People with impaired mobility after a stroke soon may have a therapy that restores limb function long after the injury, if a supplemental protein works as well in humans as it does in paralyzed rats. Two new studies by UC Irvine biologists have found that a protein naturally occurring in humans restores motor function in rats after a stroke. Administered directly to the brain, the protein restores 99 percent of lost movement; if it’s given through the nose, 70 percent of lost movement is regained. Untreated rats improve by only 30 percent.

Professor James Fallon, UC Irvine
James Fallon mobilizes existing stem cells,
causing them to proliferate, migrate and
eventually differentiate into new cells
(shown by the red area back left) that
fill in the damaged brain, returning
function to to the stroke victim.
photo: Daniel A. Anderson

“No drugs exist that will help a stroke after a few days. If you have a stroke, you don’t have many treatment options,” said James Fallon, psychiatry & human behavior professor and senior coauthor of the studies. “Now we have evidence there may be therapies that can repair damage to a significant degree long after the stroke. It’s a completely unexpected and remarkable finding, and it’s worth trying in humans.”

The studies, carried out by UCI postdoctoral researcher Magda Guerra-Crespo, chronicle the success of a small protein called transforming growth factor alpha, which plays critical tissue forming and developmental roles in humans from just after conception through birth and into old age.

“TGF alpha has been studied for two decades in other organ systems but never before has been shown to reverse the symptoms of a stroke,” Guerra-Crespo said. No lasting side effects were observed.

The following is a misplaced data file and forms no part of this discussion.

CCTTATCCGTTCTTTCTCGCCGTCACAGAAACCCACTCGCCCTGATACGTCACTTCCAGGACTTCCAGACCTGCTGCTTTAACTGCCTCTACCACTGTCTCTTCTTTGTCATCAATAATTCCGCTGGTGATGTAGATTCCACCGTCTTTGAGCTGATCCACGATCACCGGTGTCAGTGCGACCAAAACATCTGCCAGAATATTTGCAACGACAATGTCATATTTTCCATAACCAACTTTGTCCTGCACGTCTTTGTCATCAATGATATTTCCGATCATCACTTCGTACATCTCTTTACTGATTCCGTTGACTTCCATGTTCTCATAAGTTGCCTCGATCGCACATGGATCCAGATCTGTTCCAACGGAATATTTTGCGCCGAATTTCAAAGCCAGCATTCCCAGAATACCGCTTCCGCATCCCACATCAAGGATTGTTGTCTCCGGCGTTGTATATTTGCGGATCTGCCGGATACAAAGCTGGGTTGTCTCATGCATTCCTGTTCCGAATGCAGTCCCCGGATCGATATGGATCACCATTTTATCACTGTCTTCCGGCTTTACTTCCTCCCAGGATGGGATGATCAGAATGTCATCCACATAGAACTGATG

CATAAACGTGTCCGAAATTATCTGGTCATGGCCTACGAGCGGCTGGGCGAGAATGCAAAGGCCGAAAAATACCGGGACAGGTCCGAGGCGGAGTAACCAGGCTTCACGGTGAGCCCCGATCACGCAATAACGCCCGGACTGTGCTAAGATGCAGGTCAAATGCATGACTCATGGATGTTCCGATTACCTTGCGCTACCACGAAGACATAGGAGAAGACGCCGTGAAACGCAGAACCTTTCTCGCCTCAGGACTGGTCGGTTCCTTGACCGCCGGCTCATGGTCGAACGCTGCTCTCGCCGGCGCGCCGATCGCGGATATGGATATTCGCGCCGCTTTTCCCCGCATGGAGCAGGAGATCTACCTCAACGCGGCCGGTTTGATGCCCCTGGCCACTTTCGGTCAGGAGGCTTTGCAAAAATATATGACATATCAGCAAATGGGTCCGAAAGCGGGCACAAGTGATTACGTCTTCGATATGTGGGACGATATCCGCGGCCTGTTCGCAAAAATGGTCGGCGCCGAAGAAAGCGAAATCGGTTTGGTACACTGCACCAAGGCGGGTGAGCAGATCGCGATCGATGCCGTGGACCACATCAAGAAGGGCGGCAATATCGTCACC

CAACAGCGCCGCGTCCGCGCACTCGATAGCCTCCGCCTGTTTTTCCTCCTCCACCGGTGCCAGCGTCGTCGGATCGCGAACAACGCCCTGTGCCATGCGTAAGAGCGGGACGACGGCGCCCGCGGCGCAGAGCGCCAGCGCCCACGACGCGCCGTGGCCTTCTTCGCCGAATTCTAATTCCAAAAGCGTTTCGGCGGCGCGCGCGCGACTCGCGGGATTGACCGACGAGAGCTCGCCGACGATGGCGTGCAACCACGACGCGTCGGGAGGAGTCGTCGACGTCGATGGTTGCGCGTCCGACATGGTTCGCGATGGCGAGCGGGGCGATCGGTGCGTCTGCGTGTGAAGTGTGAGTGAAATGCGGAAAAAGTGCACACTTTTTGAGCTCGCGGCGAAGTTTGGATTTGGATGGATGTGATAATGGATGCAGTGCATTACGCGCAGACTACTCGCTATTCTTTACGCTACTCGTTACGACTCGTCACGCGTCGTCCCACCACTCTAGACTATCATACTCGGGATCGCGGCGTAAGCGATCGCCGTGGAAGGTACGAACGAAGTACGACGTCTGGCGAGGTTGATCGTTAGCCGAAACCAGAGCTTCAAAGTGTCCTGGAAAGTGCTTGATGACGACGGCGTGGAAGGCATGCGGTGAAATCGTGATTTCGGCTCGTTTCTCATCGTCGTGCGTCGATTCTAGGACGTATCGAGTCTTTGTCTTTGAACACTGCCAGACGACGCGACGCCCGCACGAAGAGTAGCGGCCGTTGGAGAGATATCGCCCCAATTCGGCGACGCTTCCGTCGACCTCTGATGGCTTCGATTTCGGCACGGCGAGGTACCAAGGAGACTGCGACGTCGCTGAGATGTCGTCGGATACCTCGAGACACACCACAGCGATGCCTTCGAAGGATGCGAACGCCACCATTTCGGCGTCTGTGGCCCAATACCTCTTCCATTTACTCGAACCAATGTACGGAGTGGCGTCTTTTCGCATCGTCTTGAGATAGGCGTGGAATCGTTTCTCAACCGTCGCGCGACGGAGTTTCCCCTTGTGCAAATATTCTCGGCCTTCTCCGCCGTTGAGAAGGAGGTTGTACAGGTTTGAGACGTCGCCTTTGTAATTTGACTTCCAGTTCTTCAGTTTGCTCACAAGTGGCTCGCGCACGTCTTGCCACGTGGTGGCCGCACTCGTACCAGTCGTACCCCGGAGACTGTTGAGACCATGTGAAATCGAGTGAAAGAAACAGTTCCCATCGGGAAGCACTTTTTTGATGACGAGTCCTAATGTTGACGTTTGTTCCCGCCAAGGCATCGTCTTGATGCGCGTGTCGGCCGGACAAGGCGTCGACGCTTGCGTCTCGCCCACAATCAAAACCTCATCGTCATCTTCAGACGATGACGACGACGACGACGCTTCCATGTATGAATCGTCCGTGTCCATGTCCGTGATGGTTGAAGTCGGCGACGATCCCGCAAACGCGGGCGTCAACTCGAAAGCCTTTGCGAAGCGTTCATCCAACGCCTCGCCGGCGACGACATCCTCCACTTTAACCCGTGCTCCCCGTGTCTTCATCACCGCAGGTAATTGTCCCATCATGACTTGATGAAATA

In the first study, published in the journal Neuroscience, scientists sought to learn whether TGF alpha administered directly to the brain could help rats with stroke-induced loss of limb function, typically on one side - as is seen in humans.

>>>>>Read the full Press Release in our News Page.


Saturday, January 2nd, 2010

Regulate trans fats now.
The Heart and Stroke Foundation calls on the federal government to live up to the commitment made two years ago to regulate trans fats in Canada’s food supply, based on Health Canada’s final set of monitoring results released today. “Canada’s trans fat verdict is in,” says Sally Brown, CEO of the Heart and Stroke Foundation of Canada. “This fourth and final round of monitoring has demonstrated that levels of heart clogging trans fats are still far too prevalent in our food.

They can even be found at dangerous levels in foods in children’s hospitals - the very places that are meant to improve the health of our children. Without government intervention, the trend will sadly continue.”

This final set of data focused on small and medium sized restaurants and fast food chains, as well as other institutions such as high schools, CEGEPs, movie theatres, hospitals and universities.

“Once again, the levels of trans fats in baked goods, pastries and cookies, products which are frequently consumed by children, is particularly disturbing,” says Brown.

Fourth round data shows 21 per cent of French fries, 26 per cent of chicken products, 50 per cent of bakery products and 60 per cent of cookies are still made with high levels of trans fats. “Without a clear signal to the market, oil producers will not produce healthy alternatives that can be used in majority of food categories that have remained an issue.”

>>>>>Read the full Press Release in our News Page.